Rachel Cooke trained as a reporter on The Sunday Times. She is now a writer at The Observer. In the 2006 British Press Awards, she was named Interviewer of the Year.
Plus: This Country, the mockumentary to beat them all.
Rachel Cooke reviews Doctor Who and A Dangerous Dynasty: House of Assad.
Film-maker Richard Macer’s son Arthur was an amazingly confident boy, at ease whether in front of the camera or quizzing Richard Branson.
Most “astonishing” documentaries rarely are that. But Manson: The Lost Tapes really is disquieting.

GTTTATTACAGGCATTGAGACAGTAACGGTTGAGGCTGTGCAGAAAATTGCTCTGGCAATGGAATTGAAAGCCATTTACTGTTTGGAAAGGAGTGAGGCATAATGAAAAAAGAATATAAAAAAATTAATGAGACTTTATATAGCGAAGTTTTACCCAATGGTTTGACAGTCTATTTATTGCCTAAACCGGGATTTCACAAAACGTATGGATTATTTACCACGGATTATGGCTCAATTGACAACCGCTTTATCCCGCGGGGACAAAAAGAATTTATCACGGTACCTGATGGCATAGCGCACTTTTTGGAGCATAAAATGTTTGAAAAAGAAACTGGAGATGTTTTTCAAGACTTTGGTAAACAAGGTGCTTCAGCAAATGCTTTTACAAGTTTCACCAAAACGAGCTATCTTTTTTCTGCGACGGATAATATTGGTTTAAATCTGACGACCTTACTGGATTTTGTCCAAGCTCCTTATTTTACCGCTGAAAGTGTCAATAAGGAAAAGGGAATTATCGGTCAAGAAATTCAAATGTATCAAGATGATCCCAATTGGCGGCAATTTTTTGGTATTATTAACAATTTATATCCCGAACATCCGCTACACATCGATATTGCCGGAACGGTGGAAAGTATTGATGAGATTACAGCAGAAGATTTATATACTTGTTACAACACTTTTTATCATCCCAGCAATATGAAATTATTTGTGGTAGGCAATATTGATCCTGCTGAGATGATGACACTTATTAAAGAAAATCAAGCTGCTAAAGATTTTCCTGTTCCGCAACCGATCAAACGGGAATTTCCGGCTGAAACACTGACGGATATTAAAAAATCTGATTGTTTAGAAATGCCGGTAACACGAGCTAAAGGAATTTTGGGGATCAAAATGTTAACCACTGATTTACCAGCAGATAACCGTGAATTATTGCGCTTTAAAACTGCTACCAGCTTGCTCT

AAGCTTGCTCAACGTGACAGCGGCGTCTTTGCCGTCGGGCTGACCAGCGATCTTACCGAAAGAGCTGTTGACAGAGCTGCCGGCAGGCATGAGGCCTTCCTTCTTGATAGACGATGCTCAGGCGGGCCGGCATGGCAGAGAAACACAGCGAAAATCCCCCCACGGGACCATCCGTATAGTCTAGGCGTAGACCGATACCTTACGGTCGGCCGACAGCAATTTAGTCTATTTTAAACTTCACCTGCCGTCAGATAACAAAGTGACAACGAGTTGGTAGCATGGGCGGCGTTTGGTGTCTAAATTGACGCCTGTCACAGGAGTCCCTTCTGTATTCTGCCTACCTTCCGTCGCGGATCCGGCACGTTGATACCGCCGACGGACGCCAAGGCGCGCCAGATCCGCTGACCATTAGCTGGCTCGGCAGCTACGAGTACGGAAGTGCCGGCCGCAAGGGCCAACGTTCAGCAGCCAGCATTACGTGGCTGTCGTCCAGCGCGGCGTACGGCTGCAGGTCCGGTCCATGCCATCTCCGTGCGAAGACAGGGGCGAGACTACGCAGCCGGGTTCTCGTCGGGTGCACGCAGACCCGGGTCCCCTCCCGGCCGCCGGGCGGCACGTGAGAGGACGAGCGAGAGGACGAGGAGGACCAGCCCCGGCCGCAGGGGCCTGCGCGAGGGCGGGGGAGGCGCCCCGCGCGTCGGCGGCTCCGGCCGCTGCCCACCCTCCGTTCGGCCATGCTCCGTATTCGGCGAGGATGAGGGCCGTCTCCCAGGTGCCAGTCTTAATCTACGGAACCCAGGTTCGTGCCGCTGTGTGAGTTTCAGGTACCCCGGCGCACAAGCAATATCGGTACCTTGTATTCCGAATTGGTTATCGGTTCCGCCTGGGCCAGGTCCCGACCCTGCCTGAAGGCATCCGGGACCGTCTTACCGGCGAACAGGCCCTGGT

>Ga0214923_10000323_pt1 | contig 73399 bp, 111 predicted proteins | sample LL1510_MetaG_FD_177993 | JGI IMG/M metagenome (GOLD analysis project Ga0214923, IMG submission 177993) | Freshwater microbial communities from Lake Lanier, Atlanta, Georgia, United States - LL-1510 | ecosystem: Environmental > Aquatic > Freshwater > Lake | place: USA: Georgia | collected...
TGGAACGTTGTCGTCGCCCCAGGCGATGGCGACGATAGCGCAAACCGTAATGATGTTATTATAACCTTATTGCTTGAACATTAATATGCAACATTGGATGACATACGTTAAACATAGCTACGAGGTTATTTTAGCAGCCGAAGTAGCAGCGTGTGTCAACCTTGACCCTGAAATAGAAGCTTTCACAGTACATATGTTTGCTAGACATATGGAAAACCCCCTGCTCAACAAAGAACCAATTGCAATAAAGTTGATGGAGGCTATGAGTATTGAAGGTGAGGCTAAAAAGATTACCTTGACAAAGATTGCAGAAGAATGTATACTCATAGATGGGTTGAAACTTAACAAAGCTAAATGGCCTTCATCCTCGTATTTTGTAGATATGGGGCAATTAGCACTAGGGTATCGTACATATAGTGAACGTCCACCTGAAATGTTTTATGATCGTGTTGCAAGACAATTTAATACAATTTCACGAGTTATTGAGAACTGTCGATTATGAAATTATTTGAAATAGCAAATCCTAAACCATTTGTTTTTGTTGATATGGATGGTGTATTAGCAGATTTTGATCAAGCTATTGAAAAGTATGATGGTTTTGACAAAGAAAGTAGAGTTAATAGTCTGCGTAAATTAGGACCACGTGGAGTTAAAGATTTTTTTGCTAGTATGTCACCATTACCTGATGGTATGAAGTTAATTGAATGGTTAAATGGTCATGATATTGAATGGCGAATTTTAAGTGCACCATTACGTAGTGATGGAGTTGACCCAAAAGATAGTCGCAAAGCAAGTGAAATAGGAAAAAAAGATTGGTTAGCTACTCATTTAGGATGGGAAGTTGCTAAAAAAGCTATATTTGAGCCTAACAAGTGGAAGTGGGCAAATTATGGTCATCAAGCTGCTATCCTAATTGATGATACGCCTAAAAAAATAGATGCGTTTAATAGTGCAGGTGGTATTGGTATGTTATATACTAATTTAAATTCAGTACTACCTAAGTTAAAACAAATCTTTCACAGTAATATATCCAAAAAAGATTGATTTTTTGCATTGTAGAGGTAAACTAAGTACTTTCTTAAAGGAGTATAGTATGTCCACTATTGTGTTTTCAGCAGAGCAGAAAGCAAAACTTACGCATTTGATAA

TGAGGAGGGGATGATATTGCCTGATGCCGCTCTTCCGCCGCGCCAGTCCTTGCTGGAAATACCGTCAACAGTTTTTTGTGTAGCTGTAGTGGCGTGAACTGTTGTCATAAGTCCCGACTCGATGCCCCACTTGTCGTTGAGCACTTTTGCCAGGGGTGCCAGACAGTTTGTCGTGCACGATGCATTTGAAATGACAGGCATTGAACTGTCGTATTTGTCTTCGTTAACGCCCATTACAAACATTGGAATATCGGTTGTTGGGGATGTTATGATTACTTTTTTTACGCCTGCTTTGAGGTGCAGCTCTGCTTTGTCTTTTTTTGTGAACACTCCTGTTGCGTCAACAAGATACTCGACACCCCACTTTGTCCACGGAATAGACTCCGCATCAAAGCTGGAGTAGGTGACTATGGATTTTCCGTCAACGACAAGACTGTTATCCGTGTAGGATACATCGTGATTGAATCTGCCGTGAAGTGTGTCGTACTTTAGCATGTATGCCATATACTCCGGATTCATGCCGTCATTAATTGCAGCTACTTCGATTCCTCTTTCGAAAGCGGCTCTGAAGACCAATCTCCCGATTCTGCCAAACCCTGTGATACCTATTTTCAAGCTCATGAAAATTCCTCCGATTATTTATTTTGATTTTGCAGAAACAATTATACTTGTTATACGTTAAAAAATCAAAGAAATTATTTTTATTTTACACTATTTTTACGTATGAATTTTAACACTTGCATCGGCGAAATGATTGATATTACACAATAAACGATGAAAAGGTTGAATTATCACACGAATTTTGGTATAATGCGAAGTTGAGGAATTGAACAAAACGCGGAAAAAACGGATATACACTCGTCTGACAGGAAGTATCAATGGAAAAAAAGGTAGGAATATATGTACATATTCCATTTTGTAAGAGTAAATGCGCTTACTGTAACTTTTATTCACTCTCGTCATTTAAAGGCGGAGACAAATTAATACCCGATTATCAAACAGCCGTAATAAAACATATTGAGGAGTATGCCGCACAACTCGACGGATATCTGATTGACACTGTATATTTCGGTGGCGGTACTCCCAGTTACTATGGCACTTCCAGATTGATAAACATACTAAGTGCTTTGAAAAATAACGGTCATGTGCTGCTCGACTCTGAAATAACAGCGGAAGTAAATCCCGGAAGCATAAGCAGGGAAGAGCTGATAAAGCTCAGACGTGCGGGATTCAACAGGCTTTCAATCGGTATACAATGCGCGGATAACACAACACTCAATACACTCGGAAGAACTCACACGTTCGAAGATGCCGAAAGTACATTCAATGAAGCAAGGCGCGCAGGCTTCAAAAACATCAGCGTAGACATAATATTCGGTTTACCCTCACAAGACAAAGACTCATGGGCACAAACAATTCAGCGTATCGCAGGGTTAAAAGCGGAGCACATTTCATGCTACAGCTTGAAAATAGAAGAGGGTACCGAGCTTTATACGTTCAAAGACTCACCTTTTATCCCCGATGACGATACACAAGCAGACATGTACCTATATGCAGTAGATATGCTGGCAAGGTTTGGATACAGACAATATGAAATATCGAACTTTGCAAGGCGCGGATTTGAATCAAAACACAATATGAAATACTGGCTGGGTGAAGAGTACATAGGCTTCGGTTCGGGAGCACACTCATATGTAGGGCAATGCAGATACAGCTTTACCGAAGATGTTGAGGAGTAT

Creator Phoebe Waller-Bridge really might, after all, be the best thing to happen to women and TV in 45 years.
This story of John Paul Getty is silly, salacious and yet deadly serious.
Bartlett’s chops as a playwright can be felt everywhere in this drama for BBC One.
Just as you think the BBC drama is on the point of quietening a little, up it would ratchet another notch.
Perry is kind, without ever tipping into sentimentality, generous without pretending to be closer than he really is to those he meets.
Between BBC Two’s portrait of Sylvia Plath and Mark Gatiss’s film about the artist John Minton, there was no competition.